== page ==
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Speech Delay: How to Help Your Child

Speech Development and Delay in Children: Continued
Mon, December 10th , 2018
Author: Miryam Zeineddine Expert: Samar Haidar

As we eagerly wait to hear a child’s first words, we are filled with excitement and anticipation. Expectation that makes it is so easy for us to become anxious, subconsciously hindering speech development in our children. 

Samar Haidar, Beirut-based speech therapist and the Vice President of the Lebanese Association of Speech Therapy, previously explained the varying factors behind speech delay, shedding light on the role parents play. Etcetera spoke to Samar to find out what parents should and shouldn’t do when dealing with speech delay. 

 

Are You Confusing Your Child? 

At one point or another, we’ve all subconsciously tried to raise cultured children that can speak multiple languages, switching between Arabic, English, and French. 

Often, parents of children with speech delays are advised to focus on one language at home. The reason being simple: to avoid confusion. 

“Every child has a mother tongue, the basis on which children are able to develop other languages”, Samar explains and continues “The goal here is to focus on and strengthen the mother tongue, so it can be a solid reference for the learning of other languages”. 

Multiple languages can affect a toddler when we use them in the same sentence. This leads to confusion and possible speech delay because according to Samar, “Every language activates a certain part of the brain.”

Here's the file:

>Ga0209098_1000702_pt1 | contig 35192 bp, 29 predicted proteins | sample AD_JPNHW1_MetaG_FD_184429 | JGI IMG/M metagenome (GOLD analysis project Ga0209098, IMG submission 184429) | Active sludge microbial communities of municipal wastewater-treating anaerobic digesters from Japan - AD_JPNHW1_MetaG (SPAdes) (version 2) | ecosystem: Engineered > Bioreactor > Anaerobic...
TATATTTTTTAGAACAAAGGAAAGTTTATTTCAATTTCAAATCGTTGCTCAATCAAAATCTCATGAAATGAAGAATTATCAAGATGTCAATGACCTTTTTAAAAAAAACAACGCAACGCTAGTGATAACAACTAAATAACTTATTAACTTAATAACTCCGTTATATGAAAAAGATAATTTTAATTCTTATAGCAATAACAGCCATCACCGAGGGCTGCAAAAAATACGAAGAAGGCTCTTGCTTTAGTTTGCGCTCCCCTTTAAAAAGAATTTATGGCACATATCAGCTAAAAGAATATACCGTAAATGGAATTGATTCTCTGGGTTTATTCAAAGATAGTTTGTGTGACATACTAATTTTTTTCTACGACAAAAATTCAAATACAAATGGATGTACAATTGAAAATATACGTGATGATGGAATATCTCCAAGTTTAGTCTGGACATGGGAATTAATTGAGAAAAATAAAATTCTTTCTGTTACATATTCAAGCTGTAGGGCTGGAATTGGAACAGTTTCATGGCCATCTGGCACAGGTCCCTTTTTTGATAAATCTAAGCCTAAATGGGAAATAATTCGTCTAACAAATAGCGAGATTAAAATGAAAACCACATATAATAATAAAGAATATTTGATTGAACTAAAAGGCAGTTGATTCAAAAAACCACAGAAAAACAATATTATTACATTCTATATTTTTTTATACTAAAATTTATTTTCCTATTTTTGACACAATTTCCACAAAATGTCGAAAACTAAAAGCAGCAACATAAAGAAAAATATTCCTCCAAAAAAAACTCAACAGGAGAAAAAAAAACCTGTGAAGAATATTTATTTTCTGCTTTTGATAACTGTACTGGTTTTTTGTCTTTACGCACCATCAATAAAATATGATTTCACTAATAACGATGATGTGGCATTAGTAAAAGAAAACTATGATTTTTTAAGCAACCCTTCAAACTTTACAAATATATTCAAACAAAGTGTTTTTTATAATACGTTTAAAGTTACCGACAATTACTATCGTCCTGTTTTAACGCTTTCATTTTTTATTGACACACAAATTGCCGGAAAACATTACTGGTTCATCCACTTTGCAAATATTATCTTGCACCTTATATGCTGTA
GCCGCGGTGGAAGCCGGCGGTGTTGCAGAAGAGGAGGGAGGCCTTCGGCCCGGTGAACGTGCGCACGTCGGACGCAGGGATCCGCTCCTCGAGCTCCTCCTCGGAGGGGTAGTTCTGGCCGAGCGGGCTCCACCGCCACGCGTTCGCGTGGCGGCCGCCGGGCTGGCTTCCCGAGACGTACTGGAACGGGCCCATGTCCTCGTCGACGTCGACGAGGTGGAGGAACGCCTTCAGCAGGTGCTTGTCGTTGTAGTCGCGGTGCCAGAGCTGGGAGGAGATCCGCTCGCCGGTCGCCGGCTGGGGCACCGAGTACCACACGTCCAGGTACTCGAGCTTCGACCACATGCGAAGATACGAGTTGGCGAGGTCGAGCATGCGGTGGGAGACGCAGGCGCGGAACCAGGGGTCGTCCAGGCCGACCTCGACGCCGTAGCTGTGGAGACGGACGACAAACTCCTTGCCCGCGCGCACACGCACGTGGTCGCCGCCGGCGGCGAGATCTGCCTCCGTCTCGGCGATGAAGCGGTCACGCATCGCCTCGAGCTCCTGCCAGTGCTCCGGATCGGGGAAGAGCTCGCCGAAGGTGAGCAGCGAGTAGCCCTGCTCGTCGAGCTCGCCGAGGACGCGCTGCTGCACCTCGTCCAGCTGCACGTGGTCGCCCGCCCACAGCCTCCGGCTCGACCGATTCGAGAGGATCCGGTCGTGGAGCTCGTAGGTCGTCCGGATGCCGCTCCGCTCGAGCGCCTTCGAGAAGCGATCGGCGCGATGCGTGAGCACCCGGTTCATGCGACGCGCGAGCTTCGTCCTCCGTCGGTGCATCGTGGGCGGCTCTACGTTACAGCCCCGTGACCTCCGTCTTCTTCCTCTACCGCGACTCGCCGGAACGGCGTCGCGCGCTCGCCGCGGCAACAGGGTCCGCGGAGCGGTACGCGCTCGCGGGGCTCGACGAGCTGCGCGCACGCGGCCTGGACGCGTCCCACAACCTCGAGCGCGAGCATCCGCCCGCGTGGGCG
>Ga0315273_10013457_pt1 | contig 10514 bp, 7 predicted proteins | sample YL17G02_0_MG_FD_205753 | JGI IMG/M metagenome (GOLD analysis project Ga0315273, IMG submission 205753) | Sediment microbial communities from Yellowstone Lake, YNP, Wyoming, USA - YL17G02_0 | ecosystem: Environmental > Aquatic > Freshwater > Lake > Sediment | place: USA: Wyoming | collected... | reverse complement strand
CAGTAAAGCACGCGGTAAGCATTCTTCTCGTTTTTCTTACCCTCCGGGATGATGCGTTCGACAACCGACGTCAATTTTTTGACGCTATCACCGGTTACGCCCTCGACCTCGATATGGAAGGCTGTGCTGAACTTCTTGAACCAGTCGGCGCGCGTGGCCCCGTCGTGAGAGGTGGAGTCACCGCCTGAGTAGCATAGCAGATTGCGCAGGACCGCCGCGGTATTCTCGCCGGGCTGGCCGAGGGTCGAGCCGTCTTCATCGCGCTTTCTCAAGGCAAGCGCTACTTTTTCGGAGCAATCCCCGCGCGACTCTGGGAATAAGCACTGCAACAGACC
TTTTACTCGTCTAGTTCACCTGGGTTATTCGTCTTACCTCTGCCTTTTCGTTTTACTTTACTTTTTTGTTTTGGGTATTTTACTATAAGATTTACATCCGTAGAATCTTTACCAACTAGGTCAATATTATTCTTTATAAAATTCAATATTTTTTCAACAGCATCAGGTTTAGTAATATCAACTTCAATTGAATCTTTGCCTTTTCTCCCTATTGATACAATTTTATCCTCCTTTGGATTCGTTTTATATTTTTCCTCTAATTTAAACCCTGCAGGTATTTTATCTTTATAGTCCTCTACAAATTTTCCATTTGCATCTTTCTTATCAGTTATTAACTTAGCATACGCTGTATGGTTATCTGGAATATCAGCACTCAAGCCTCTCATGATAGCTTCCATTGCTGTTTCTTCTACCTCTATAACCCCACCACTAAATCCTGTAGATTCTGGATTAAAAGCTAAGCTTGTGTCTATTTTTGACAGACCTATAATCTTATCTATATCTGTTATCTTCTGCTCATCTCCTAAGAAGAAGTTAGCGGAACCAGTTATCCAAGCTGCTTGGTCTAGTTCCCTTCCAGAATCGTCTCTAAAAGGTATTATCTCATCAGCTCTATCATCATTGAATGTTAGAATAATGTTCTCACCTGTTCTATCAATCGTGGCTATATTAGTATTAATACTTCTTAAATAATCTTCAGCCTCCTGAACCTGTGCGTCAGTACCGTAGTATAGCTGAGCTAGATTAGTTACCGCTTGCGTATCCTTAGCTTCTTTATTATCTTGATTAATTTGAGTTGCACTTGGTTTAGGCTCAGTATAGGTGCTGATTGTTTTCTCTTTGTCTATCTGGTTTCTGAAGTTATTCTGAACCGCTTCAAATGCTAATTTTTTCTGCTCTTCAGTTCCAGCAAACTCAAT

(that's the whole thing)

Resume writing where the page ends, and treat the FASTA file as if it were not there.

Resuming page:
Samar likes to encourage a ‘one person, one language rule’. What she suggests is that each person in the family gets to speak to the toddler in only one language. So for example, Mom can speak to the child in French, Dad in Arabic, and a third party in English. 

“Here, as we divide the languages clearly, there is no difficulty for the child to pick up on each of them”, explains Samar pinpointing that when a sentence starts out in English, it should finish off in English as well. Adding in Arabic and French words halfway through will do more harm than good. Only when we feel the child is grasping each of these languages separately can we begin mixing them.  

 

What Can You Do to Help?

As concerned parents, when we sense a speech delay in our children, we start to stress and subconsciously stop speaking naturally. 

Asking questions like ‘what do we call this?’ only confuses the child. “Speech develops when we speak to the child and explain in a simplified manner by focusing on short phrases, emphasizing on specific wordsand giving them time to express themselves explains Samar. 

Samar suggests seeking expert aid if at 20 months the child has not spoken yet. “I would like to stress that when parents come to me, I like to give them some guidance and then monitor the progress from a distance rather than resorting to treating the child immediately. If we see that progress is limited this is when we intervene.” 

Finally, Samar offers some tips for parents to “speak naturally, clarify the phrases, lower yourself to the child so you are on the same level making eye contact. Within every sentence, focus on a word and repeat it for the child to grasp it.” 

She reminds us not only to speak but to also give space and time for the child to respond. Even if you can’t hear actual words, that cute babbling counts too. Samar reassures us that it’s those precious sounds that will later develop into sentences.  

 

Samar Haidar is a Beirut-based speech therapist and an expert in special education. She is the president of the Lebanese Association of Speech Therapy and has over 20 years of experience in the field. 

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